In other words, v’heyeh – “you shall be” – does not mean “you will be” as a prediction or the bestowing of blessing; it is not a statement about what will be in the future. V’heyeh is an instruction or command. For example, if a parent is telling a child to behave in school and they say, “you shall behave”, the parent is stating an instruction, not making a prediction about what will be in the future.

The call to be a blessing

When God said to Abram, v’heyeh berachah – “you shall be a blessing,” God was not telling Abraham what will be in the future. God was giving Abram an instruction and a command. He was giving Abram his mission.

To sum up, the correct meaning of verse 2 is this: “I will make you into a great nation. I will bless you with abundance, giving you the tools to impact and influence the world. I will make your name known so that people pay attention to you. V’heyeh berachah  – It is your job and mission to be a blessing; to use all the gifts that I have bestowed upon you to bring blessing to others.”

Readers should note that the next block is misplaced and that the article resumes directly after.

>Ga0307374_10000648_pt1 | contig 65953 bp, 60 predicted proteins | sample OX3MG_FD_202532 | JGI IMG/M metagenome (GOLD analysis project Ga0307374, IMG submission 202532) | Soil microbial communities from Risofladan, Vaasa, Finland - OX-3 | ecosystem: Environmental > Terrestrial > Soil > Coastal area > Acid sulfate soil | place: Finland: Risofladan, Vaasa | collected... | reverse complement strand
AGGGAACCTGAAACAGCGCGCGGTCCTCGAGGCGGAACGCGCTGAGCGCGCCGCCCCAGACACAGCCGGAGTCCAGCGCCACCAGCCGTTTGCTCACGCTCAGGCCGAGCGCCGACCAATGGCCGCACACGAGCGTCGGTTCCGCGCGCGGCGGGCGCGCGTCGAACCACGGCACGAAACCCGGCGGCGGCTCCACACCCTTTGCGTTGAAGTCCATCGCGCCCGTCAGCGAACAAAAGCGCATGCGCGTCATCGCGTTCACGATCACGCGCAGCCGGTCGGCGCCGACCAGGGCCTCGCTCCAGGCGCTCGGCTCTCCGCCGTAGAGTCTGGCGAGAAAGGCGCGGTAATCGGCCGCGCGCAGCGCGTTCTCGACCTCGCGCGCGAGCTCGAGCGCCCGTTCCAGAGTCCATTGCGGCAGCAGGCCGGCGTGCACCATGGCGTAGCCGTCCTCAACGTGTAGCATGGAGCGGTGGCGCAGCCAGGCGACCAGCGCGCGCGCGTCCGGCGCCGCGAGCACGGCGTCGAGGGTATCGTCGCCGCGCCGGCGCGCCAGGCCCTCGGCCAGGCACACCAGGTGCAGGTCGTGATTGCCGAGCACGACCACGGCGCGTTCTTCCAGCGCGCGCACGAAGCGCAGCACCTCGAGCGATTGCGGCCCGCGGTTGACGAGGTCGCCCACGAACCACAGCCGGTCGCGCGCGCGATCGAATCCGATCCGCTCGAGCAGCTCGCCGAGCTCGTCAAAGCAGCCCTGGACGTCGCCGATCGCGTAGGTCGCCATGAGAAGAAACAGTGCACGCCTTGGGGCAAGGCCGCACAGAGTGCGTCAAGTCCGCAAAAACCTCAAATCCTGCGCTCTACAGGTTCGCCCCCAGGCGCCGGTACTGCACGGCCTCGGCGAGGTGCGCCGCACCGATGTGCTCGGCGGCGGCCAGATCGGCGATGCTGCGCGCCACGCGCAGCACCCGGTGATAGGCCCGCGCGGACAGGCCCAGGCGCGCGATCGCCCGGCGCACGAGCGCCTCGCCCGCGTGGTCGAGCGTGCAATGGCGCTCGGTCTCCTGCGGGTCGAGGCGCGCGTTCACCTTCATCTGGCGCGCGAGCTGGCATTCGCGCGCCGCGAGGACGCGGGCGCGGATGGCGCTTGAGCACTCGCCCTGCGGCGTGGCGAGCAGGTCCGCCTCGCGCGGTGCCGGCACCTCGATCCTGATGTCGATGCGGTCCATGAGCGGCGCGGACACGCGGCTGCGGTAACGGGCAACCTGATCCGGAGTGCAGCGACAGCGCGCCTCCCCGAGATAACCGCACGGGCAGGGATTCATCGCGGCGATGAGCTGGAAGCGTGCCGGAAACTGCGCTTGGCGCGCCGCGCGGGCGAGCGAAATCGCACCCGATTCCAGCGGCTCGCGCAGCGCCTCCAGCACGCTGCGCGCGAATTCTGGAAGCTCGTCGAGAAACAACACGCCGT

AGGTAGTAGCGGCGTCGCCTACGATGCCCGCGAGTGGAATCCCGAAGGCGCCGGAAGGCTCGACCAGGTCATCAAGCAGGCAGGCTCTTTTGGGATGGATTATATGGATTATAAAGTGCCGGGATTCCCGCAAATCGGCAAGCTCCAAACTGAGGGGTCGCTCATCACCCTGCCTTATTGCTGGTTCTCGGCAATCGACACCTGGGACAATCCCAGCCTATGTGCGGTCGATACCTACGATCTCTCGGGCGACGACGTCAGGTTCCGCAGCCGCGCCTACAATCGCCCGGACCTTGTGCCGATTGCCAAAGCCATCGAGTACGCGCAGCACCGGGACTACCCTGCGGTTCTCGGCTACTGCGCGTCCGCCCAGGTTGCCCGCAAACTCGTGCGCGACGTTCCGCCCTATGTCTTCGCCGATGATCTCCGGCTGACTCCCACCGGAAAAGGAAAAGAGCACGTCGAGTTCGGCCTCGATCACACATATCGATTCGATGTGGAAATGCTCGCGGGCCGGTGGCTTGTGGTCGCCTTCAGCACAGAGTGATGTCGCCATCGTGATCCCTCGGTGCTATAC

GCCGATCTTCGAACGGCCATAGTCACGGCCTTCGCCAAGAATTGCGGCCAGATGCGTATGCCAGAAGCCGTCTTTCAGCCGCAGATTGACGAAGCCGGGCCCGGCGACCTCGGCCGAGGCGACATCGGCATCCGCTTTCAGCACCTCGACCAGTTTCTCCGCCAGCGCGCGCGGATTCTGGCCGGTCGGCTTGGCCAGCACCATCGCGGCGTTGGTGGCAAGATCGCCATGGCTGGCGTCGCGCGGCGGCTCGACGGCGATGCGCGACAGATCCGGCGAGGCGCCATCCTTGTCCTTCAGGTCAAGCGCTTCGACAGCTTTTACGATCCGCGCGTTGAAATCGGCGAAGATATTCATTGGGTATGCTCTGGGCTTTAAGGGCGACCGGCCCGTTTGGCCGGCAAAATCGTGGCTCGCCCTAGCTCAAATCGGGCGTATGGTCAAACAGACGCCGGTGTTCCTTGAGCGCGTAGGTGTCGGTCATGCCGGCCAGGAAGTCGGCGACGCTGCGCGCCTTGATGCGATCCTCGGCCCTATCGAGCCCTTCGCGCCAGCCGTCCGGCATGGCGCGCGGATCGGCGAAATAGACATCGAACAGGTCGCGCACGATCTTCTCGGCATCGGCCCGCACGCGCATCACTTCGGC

The mission of Abram is the mission of all who share the faith of Abram. Just as Abraham was commanded to use the gifts that God bestowed upon him to bring blessings to others, so too, we must use the blessings and tools of influence that God has given us in order to bring increase and blessing to others. We must strive to be a blessing.

Rabbi Pesach Wolicki

Rabbi Pesach Wolicki is the Executive Director of Israel365 Action and the author of Verses for Zion and Cup of Salvation: A Powerful Journey Through King David's Psalms of Praise. He is a frequent guest on Erick Stakelbeck's The Watchman and a regular contributor to Israel365news.com and The Jerusalem Post.

Rabbi Pesach Wolicki

Rabbi Pesach Wolicki is the Executive Director of Israel365 Action and the author of Verses for Zion and Cup of Salvation: A Powerful Journey Through King David's Psalms of Praise. He is a frequent guest on Erick Stakelbeck's The Watchman and a regular contributor to Israel365news.com and The Jerusalem Post.